5 Reasons Why I Probably Won’t Share A Guest Post From Your Blog

By now, many of you know I have this thing about guest posts and the people who request to leave one on my blogs. Even though I’ve had some on this blog (I think 14) over the course of 9 years (my anniversary was on the 12th; yay me!) and I accepted them for a while on my finance blog, overall I’m not a great fan of them across the board.


Why? Well, instead of just talking about it I think I’ll turn this into a list post of why I probably won’t share guest posts and, well, what might get me to share one somewhere on social media or even to link one to a blog property I own. I think that’s fair; let’s have a conversation about it.

1. Why did I come to your blog in the first place?

Why? Because I liked you, your writing and what you wrote about. That’s usually how the majority of blogs start; we create them, write all the content in our own words, hopefully add a bit of personality and engage with those people who deign to comment on them. That’s the true part of purely blogging; you as the owner creator, the rest of us as the commenters.

2. Why did you start accepting guest posts?

This one is probably twofold.

All but one of the guest posts on this blog over the years came because I asked someone to write about something they had better knowledge of than I did. These were people who were participants on the blog and whose blogs I visited as well, and I’d gotten to know them a little bit and knew that I could trust them to not only deliver something special, but to come back and respond to any comments those posts received. In this case, I did it for my readers; ain’t I magnanimous? 🙂

For my finance blog, I did it to generate traffic so that my advertising would generate income via affiliate links and banner ads. It worked really great I must say, to the extent that at one point it was one of the higher ranked financial blogs online.

This is probably why so many people start accepting guest posts, along with the fact that so many people start requesting to have a guest post that it alleviates all the pressure of your having to keep coming up with content ideas. For me, I started traveling a lot for work, so this helped a great deal.

3. Where does accepting guest posts go wrong?


This one has a lot of answers, but I’m only going to mention three of them; two under this header and the last one under a separate header.

The first issue is the quality of the posts. So many of them read horribly, to the extent that they’re really boring. Just yesterday I came across 4 blog posts talking about content marketing that pretty much said the exact same thing, and two of them were written poorly. I can’t imagine why anyone would want that type of thing on their blog as a guest post unless they’re just being lazy and don’t care about quality.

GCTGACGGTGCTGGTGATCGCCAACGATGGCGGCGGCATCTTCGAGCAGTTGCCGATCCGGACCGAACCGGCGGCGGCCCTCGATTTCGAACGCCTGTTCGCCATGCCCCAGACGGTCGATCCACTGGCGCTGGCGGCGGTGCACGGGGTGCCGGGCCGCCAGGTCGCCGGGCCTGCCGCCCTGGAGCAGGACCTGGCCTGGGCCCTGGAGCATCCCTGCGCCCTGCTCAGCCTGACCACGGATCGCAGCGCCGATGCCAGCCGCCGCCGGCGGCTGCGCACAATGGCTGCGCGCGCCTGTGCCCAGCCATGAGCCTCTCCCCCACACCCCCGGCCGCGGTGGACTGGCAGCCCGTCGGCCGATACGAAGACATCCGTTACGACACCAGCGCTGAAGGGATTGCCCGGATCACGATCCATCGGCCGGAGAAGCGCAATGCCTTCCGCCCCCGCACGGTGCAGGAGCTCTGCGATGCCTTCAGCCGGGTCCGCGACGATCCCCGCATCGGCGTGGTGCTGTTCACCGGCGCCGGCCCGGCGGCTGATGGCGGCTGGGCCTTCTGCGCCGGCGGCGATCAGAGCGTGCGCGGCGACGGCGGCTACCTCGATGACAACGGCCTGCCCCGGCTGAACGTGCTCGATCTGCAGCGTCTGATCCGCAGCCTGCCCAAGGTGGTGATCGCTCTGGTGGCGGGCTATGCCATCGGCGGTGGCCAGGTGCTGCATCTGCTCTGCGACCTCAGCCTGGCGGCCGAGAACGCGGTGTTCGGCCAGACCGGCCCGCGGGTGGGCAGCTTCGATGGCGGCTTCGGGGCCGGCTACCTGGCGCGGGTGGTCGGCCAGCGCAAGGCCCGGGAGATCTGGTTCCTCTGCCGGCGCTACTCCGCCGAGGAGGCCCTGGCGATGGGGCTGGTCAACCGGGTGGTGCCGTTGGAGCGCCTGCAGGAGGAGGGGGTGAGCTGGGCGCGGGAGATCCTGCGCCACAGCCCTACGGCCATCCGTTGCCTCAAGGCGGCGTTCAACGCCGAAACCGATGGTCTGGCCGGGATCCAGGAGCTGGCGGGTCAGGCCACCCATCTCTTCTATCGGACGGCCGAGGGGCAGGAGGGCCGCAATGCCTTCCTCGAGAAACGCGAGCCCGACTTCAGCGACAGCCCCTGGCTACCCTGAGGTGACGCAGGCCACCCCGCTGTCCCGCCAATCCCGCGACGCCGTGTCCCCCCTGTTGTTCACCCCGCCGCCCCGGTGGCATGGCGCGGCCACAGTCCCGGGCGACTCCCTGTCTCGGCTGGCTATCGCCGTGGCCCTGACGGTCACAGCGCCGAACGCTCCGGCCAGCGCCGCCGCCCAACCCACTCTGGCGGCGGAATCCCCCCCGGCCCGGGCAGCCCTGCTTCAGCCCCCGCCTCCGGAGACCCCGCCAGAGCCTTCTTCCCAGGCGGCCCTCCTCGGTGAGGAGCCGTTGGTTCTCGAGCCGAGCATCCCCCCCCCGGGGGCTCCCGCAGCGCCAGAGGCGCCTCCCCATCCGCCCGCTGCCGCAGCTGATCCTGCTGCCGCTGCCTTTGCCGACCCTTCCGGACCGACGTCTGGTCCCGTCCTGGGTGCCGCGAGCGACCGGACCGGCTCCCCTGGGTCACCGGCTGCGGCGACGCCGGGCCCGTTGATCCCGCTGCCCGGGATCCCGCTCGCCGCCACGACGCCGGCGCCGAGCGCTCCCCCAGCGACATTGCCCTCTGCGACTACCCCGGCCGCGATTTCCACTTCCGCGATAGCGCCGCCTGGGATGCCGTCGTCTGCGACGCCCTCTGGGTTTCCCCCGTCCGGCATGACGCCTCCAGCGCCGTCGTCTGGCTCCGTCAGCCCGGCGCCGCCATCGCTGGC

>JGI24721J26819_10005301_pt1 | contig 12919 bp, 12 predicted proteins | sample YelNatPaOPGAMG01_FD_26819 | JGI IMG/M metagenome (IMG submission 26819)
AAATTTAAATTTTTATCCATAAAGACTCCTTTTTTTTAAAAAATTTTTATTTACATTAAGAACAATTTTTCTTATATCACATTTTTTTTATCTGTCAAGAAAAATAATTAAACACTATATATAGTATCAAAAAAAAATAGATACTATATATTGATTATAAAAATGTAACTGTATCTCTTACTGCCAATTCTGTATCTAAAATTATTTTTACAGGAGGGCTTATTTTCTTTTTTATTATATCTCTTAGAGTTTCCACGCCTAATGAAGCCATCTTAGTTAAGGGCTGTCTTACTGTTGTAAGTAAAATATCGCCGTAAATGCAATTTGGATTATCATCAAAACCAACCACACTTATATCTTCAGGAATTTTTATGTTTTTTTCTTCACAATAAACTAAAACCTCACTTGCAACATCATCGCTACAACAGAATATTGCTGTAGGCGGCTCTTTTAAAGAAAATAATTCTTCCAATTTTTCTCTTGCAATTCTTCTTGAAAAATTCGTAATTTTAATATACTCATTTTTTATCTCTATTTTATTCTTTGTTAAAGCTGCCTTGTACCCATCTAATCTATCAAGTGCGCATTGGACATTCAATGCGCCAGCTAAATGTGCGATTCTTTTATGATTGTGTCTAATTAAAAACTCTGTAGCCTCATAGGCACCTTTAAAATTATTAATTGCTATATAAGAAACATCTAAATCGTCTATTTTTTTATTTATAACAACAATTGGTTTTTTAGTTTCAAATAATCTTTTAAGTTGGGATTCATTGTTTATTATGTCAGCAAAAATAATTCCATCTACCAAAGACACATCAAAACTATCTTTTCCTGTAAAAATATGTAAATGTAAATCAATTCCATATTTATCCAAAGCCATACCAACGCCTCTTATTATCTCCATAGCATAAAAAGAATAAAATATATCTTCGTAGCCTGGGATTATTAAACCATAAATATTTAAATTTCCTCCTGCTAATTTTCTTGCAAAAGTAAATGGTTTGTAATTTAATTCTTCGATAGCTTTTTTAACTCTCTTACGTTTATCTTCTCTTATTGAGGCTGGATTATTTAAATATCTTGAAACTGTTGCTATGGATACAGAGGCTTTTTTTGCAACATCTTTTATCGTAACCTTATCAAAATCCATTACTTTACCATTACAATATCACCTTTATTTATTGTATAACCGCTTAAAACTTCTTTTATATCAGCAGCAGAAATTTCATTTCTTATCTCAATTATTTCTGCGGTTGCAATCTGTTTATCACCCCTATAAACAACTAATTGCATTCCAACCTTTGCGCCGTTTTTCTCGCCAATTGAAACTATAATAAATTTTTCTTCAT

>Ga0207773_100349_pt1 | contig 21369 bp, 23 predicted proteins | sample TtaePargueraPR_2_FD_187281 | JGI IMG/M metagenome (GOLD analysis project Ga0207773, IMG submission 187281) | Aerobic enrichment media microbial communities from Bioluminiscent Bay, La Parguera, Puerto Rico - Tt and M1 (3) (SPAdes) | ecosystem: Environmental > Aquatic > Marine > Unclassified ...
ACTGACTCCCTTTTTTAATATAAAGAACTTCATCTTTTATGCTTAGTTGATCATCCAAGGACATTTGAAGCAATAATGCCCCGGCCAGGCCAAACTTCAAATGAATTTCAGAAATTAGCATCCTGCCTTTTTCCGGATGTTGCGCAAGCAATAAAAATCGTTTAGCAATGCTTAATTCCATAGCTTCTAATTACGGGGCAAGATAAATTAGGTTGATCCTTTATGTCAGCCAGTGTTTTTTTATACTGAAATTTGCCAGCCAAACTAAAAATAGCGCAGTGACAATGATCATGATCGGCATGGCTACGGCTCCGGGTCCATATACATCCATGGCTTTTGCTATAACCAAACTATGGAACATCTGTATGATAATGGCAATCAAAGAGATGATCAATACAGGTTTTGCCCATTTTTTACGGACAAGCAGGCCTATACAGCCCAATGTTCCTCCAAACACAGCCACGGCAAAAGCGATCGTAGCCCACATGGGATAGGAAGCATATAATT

The second issue is that it’s hard to get those people to come back and respond to comments. Sure, some people are good at it, but more than half of what I see has comments without a response from the writer (although sometimes the blog owner will step in) and that’s an abomination in my eyes.

That was a major problem I had with most of the posts on my finance blog; the people who contacted me about the guest post turned out not to be the people who wrote the article, and the people who wrote the articles didn’t understand what they were writing about enough to come back and comment on it. Those few that did gave one line comment responses of thanks because that’s all they could muster; how engaging does that sound?

4. The #1 sin of allowing a lot of guest posts is…

The blog owner stops writing their own posts… which leads back to #1 on this list talking about why I was coming to your site in the first place. I mean, look at the ratio on this blog; over 1,730 articles with 14 guest posts; that’s 99.2%. On my finance blog, the ratio started out at 25% guest posts, but once I started traveling it probably fell to around 33%, as I made sure to keep writing at least one post a week while posting 2 articles from someone else.

Writing
Creative Commons License Moyan Brenn via Compfight

Frankly, that started to bother me because no one else could write in my style, and other than the editing I had to do I can’t say that I understood what everyone else was writing about at least 60% of the time. Almost none of it was either engaging or fun; at least they were educational… if anyone cared to read any of them (which rarely happened).

5. When will I share guest posts on other blogs?

I did say I do it from time to time, right? There are two instances where I’m known to do it.

The first is if I know the writer of the guest post because I’ve visited their blogs previously and know them. In those cases if I’m interested in the article I have no qualms about sharing them, and I might even comment on them because I know they comment back. That’s what I did on this post by Lisa Sicard on Ileane Smith’s blog (okay, I happen to be in it, but still… lol).